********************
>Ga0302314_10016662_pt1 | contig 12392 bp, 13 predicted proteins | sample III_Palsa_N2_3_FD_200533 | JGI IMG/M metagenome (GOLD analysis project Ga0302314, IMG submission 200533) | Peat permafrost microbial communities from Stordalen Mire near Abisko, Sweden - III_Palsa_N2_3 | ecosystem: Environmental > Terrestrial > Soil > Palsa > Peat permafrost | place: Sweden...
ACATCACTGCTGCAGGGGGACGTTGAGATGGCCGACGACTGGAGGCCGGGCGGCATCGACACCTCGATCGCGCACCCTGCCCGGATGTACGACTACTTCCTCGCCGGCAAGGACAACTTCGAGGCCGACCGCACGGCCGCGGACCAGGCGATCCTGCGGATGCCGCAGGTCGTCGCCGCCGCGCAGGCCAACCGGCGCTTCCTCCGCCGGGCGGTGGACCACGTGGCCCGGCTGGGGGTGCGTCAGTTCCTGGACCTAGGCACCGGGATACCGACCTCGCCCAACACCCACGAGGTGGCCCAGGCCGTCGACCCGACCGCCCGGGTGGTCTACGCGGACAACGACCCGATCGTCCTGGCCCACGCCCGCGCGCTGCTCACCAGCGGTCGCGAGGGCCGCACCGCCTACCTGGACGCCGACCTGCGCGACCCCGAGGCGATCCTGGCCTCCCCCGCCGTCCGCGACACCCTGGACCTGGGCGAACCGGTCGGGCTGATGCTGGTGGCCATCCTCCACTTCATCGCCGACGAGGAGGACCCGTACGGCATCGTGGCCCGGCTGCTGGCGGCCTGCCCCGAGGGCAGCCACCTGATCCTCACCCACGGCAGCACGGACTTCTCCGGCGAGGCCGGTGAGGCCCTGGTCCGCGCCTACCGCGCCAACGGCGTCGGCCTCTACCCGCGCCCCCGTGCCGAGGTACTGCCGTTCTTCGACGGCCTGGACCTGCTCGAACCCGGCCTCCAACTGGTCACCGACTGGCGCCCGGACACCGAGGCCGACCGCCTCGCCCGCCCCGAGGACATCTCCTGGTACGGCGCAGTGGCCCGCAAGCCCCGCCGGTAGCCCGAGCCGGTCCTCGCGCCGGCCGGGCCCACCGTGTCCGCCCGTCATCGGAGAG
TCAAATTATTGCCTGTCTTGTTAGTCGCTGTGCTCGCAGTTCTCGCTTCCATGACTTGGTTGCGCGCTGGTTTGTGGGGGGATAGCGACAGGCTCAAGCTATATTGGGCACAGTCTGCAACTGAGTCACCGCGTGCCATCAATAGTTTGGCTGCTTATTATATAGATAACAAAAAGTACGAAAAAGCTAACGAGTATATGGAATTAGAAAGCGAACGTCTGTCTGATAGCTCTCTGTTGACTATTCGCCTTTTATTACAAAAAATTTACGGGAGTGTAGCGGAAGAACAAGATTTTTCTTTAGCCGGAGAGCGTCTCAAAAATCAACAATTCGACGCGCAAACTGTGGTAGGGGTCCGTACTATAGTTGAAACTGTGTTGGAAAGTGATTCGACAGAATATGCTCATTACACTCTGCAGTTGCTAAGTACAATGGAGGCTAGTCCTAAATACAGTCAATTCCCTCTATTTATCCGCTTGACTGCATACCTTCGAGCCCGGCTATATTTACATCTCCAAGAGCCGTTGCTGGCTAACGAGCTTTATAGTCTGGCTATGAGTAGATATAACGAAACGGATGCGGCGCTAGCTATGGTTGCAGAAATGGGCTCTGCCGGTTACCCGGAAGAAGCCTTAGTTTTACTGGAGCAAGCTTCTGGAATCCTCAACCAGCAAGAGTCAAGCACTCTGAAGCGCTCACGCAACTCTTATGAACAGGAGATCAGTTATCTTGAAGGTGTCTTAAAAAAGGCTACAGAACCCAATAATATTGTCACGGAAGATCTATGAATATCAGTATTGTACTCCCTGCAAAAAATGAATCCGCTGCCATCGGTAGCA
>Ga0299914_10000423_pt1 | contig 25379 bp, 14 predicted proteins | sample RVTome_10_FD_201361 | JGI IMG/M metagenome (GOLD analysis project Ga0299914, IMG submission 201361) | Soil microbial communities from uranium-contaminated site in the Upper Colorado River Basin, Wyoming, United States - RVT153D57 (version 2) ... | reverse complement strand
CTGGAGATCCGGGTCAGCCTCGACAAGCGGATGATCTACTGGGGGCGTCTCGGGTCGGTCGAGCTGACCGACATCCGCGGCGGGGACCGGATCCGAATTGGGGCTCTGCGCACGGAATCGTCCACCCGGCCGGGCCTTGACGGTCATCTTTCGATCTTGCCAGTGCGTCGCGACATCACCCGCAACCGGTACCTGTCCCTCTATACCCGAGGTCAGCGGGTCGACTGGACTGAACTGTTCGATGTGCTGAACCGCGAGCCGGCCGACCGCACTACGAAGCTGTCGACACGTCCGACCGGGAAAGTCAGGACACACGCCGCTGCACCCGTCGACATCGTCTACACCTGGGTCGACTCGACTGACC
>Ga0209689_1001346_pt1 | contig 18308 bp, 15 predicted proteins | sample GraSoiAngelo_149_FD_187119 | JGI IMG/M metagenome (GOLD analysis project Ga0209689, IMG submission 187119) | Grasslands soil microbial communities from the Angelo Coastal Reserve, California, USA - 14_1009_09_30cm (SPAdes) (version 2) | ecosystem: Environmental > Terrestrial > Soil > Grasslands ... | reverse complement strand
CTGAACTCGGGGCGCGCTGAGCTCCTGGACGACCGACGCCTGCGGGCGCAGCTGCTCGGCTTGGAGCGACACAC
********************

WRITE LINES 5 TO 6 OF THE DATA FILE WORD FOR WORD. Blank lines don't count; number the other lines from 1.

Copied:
CTGGAGATCCGGGTCAGCCTCGACAAGCGGATGATCTACTGGGGGCGTCTCGGGTCGGTCGAGCTGACCGACATCCGCGGCGGGGACCGGATCCGAATTGGGGCTCTGCGCACGGAATCGTCCACCCGGCCGGGCCTTGACGGTCATCTTTCGATCTTGCCAGTGCGTCGCGACATCACCCGCAACCGGTACCTGTCCCTCTATACCCGAGGTCAGCGGGTCGACTGGACTGAACTGTTCGATGTGCTGAACCGCGAGCCGGCCGACCGCACTACGAAGCTGTCGACACGTCCGACCGGGAAAGTCAGGACACACGCCGCTGCACCCGTCGACATCGTCTACACCTGGGTCGACTCGACTGACC
>Ga0209689_1001346_pt1 | contig 18308 bp, 15 predicted proteins | sample GraSoiAngelo_149_FD_187119 | JGI IMG/M metagenome (GOLD analysis project Ga0209689, IMG submission 187119) | Grasslands soil microbial communities from the Angelo Coastal Reserve, California, USA - 14_1009_09_30cm (SPAdes) (version 2) | ecosystem: Environmental > Terrestrial > Soil > Grasslands ... | reverse complement strand